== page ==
BUFFALO, N.Y. – Engineers, architects, government
administrators, scientists and others will meet in Buffalo on March
14 to discuss how Western New York can prepare for, fund and create
green infrastructure projects.
The event, called the Western New York Green Infrastructure
Forum, will focus on land-use, transportation, energy, housing and
other issues. It also will include discussions on how communities
can improve water quality, specifically as it relates to pollution
caused by stormwater runoff.
Sponsored by the U.S. Environmental Protection Agency and the
University at Buffalo (UB), the forum includes a range of speakers
with experience in developing green infrastructure. Among them:
- Matt Millea, Onondaga County deputy executive for physical
services. He will deliver the keynote address focusing on the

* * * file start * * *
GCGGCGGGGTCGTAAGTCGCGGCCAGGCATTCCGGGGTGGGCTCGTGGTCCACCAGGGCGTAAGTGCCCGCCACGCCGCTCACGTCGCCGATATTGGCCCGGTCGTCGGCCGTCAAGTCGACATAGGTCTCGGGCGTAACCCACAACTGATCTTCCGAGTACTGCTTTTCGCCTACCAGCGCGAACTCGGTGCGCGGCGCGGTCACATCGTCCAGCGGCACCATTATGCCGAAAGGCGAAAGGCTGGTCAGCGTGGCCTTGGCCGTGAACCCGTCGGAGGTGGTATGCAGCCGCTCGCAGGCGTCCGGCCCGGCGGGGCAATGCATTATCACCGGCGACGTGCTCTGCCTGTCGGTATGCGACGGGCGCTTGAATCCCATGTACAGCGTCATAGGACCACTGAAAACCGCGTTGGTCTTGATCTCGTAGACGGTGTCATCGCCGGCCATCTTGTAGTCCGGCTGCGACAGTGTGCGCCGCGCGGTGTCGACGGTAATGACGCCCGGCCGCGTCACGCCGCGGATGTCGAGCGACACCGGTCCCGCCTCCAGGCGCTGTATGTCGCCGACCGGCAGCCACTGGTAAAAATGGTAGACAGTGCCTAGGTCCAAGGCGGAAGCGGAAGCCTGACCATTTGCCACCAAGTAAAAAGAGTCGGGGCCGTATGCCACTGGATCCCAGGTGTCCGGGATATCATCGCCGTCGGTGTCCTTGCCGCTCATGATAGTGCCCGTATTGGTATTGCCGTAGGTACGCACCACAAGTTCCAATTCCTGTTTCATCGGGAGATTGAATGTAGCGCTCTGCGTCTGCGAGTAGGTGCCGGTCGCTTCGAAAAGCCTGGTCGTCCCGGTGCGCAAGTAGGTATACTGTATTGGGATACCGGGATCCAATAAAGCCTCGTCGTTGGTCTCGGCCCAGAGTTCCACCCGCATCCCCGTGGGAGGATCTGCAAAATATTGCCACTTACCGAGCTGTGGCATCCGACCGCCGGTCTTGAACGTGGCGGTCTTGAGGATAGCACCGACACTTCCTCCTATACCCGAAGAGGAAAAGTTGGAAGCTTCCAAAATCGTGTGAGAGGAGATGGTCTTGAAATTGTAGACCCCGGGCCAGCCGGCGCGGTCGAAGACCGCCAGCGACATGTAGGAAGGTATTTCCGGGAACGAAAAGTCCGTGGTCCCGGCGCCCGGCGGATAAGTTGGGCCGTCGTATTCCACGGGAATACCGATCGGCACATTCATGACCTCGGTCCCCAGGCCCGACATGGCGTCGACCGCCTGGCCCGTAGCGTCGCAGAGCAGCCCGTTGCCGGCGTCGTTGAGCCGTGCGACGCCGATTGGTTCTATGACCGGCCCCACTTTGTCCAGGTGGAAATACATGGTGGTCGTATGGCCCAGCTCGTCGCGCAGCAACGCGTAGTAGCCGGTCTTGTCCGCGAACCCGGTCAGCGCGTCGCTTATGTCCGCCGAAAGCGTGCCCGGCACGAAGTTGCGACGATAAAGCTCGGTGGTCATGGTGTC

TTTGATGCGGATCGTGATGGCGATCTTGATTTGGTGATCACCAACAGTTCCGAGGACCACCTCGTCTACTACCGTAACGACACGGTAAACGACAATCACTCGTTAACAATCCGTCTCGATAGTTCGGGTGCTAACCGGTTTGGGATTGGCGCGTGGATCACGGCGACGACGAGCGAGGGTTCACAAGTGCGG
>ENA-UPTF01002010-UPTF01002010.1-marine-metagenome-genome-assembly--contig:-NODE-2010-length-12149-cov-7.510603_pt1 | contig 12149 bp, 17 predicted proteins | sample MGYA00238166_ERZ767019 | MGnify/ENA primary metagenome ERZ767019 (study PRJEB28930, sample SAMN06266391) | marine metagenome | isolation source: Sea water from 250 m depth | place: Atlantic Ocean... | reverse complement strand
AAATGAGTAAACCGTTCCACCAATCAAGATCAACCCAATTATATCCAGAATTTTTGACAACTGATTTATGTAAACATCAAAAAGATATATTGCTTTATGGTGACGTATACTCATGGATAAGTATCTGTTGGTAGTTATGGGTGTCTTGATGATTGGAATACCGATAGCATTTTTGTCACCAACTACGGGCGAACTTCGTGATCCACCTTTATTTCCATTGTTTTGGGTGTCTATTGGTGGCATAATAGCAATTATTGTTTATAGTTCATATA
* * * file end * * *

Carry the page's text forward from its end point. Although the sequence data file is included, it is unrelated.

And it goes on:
county’s “Save the Rain” program, which is a
comprehensive stormwater management plan designed to reduce
pollution in Onondaga Lake.
- Robert Shibley, dean of UB’s School of Architecture and
Planning. He will discuss an initiative called “One Region
Forward,” a regional effort that focuses on sustainable
planning in Western New York.
- Jill Spisiak Jedlicka, executive director of the Buffalo
Niagara Riverkeeper. She will discuss how healthy waterways support
tourism and recreation-based economies.
- Alan Rabideau, professor of civil, structural and environmental
engineering at UB. He will discuss Ecosystem Restoration through
Interdisciplinary Exchange, a UB-led initiative that helps restore
damaged ecosystems including the former nuclear fuel reprocessing
plant in West Valley, N.Y.
From helping investigate toxic chemicals in the Love Canal
neighborhood of Niagara Falls in the 1970s to committing to be
climate neutral by 2030, UB has a long history in environmental
leadership. The forum is another example of its commitment to
educate, inspire and enable people both on and off campus to create
a more sustainable world.
It will run from 9:30 a.m. to 4:30 p.m. at the Clinical and
Translational Research Center, 875 Ellicott St., in Buffalo.
Because the event is at capacity, organizers are no longer
accepting registrants. Reporters interested in attending are asked
to contact Cory Nealo.